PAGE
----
Around the dawn of privatisation, Railtrack planned to build over Edinburgh Waverley station, to plunge its platforms into a stygian gloom so familiar to generations of passengers at Birmingham New Street.

A predictable howl prompted Railtrack’s inevitable climbdown but now its successor, Network Rail, is back with plans to transform the Scottish capital’s principal station. It needs it.

Plenty has changed since Railtrack’s doomed plan but it’s resulted in a cluttered mix of lifts, walkways, bridges, platforms and barriers that bewilders passengers. In the middle of the last decade, NR added platforms at the Klondike and Balmoral walls to create more capacity for trains. More recently it extended two east-facing bays for LNER’s longest trains. And it’s installed lifts and escalators to spare luggage-laden passengers the stiff climb up Waverley Steps. It’s improved access from Market Street on the other side of the station, although this area is frequently crowded.

Recent improvements at Edinburgh Waverley include two new platforms facing east. Network Rail is now developing a masterplan to further improve this busy station. PHILIP HAIGH.

Under all these additions is a Grade-A listed station. The central office block is particularly fine. But stand on the main part of the concourse and you’ll struggle to see this block because it’s hidden by a footbridge and cladding. I welcome better exposure of this block.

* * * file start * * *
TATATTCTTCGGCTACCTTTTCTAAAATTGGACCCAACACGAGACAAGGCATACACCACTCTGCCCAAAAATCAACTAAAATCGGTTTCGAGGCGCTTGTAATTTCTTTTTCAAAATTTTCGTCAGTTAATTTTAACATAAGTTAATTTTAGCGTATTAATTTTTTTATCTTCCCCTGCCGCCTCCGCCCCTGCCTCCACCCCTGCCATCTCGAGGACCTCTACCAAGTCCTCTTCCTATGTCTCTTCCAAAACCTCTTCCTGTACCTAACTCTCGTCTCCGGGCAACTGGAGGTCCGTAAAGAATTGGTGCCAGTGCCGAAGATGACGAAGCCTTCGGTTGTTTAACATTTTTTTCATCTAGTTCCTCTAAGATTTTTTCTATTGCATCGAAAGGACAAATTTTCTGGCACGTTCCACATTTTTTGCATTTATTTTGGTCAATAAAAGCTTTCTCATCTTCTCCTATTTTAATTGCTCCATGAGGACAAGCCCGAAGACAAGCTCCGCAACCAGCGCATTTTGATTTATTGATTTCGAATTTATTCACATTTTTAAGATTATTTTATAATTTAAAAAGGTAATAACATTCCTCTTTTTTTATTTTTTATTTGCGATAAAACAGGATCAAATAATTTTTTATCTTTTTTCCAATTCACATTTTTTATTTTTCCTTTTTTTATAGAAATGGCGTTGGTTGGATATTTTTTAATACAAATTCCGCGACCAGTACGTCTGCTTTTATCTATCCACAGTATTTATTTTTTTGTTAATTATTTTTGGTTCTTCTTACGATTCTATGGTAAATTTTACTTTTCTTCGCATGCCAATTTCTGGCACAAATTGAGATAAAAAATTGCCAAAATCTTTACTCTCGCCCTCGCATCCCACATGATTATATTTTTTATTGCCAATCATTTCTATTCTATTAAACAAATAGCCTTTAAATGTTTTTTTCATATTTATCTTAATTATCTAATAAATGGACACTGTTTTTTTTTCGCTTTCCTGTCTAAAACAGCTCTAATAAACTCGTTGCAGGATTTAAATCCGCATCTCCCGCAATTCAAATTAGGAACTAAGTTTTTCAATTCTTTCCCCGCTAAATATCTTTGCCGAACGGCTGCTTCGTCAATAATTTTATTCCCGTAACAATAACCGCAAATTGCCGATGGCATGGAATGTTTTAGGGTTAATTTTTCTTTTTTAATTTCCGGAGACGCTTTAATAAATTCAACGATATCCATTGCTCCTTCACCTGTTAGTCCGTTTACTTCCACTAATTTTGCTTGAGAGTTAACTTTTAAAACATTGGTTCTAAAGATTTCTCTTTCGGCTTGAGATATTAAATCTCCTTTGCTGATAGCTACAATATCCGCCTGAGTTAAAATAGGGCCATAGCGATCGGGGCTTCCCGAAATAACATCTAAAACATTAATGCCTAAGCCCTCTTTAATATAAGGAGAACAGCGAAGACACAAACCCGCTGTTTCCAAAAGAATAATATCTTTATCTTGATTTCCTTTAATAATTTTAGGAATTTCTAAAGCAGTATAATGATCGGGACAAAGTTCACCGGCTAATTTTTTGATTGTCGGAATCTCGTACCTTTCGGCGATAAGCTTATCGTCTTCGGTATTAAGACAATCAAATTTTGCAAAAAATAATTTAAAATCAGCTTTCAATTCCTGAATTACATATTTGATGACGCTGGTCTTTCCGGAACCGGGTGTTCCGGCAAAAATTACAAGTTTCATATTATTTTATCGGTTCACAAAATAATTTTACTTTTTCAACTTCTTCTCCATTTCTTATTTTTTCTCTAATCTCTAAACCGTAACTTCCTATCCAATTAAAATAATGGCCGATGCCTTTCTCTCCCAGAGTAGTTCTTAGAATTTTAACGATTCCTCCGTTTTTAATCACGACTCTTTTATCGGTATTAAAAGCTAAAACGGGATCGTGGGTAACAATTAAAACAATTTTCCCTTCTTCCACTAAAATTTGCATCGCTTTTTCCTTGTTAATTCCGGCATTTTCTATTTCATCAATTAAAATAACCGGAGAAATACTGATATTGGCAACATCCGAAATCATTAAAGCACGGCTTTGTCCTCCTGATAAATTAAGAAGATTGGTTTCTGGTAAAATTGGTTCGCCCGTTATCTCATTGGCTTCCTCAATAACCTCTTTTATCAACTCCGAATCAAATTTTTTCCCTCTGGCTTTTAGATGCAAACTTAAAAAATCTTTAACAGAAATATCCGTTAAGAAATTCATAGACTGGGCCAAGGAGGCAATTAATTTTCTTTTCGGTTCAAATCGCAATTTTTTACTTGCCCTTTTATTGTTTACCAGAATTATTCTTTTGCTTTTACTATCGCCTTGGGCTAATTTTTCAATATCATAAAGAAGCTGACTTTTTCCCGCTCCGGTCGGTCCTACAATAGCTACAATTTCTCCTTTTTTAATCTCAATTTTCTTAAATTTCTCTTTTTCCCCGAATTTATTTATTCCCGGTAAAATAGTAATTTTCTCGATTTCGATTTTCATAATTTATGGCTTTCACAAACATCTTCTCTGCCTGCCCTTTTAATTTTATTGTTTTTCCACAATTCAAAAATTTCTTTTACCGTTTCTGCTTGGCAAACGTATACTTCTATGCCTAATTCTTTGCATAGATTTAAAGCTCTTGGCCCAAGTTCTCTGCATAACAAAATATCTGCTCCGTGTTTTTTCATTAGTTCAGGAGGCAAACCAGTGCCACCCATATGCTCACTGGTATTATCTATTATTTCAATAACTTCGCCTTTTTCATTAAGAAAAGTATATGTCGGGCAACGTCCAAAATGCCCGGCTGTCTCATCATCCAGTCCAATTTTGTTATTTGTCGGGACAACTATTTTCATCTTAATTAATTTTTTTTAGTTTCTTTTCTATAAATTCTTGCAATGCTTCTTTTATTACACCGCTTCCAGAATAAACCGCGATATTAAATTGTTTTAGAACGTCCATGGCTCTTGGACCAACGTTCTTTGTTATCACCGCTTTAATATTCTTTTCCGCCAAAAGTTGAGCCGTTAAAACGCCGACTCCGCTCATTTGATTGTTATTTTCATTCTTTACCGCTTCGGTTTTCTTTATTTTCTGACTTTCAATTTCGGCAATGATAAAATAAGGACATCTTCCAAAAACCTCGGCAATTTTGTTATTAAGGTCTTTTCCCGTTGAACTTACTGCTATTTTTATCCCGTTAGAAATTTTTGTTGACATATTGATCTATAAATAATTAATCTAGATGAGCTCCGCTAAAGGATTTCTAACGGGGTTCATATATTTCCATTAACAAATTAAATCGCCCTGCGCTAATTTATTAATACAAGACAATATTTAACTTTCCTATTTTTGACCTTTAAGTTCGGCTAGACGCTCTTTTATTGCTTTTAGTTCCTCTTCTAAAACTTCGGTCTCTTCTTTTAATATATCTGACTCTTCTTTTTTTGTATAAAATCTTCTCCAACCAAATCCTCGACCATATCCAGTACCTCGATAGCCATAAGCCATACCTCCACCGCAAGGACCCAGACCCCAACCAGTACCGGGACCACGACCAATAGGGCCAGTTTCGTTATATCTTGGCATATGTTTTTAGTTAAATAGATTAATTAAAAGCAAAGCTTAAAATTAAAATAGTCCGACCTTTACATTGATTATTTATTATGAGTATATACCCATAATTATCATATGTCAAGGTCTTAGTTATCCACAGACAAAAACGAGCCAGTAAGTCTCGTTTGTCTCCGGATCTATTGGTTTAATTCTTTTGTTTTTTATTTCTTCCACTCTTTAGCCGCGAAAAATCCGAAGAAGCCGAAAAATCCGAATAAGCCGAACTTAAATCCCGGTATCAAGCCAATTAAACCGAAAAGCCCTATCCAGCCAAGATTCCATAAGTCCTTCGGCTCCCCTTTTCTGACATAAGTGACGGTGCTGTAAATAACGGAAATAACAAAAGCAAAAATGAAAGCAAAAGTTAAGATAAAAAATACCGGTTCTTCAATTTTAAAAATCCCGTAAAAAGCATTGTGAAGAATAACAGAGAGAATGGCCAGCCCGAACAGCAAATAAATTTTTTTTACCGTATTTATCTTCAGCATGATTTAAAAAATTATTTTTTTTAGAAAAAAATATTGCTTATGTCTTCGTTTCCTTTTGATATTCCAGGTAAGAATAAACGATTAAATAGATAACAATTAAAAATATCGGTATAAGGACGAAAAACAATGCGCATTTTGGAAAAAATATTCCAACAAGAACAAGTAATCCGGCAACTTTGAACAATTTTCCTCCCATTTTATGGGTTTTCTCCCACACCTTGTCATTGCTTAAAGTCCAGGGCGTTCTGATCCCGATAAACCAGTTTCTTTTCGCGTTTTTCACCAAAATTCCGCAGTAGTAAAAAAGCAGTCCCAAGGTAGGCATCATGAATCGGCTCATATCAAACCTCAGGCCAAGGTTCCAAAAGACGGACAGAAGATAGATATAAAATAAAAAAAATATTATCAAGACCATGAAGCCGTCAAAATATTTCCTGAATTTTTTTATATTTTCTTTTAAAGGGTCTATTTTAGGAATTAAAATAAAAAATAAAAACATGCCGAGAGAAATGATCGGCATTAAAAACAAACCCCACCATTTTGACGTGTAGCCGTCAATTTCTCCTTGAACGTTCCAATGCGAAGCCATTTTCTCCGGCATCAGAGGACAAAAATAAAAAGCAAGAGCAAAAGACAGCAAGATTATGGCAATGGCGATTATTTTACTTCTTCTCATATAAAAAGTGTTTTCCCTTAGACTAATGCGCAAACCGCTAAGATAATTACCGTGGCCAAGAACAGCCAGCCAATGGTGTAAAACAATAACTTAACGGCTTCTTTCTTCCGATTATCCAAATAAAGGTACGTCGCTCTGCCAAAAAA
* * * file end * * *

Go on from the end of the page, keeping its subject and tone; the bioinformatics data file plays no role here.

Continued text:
Waverley ambition

I’m less sure about Network Rail’s plan to remove the station’s roof and replace it with another some three metres higher. Not only because NR recently refurbished this roof to great acclaim and cost but also because it’s a fine feature of the station.

City heritage groups are critical of NR’s roof plan, according to NR spokesman Craig Bowman. Yet without raising the roof, NR cannot implement the other key part of its masterplan. That part is to build a hollow square mezzanine level around the central office block with each side its own concourse. Escalators will descend to the platforms. There will be level access from Waverley Bridge rather than today’s steep ramps. They’ll be plenty of retail units – shops! – according to initial sketches but that’s sadly normal for any NR redevelopment.

How long Waverley’s rebuild will take is anyone’s guess, although Bowman reckoned it might take 30 years, and its cost – well, who knows? And who pays?

Sitting in the centre

Waverley sits on a difficult site. It’s in a valley between Edinburgh’s medieval Old Town and its Georgian New Town. Waverley Bridges spans its western platforms and at its east end, it tracks cross Calton Road and New Street. Tunnels quickly follow both bridges – Mound Tunnel to the west and Calton Tunnel to the east. Crossing the centre of the station is North Bridge, linking Old and New Towns and with one of its pair of its massive supporting pillars incorporated into the station’s central office block.

Craig Bowman told me the station has an extensive undercroft, which may provide opportunities or be a hindrance. As we stood on the main concourse looking towards the central block, he explained that behind the white cladding is the North British (now Balmoral) Hotel’s service access. NR must find an alternative before it can implement its masterplan.

We joked that a young project manager could start with Waverley now and retire following a full career once everything is done. That shows its complexity. But the station is crowded. Today it has 23 million passengers; NR expects this to be 49 million in 2048. Doing nothing simply isn’t an option!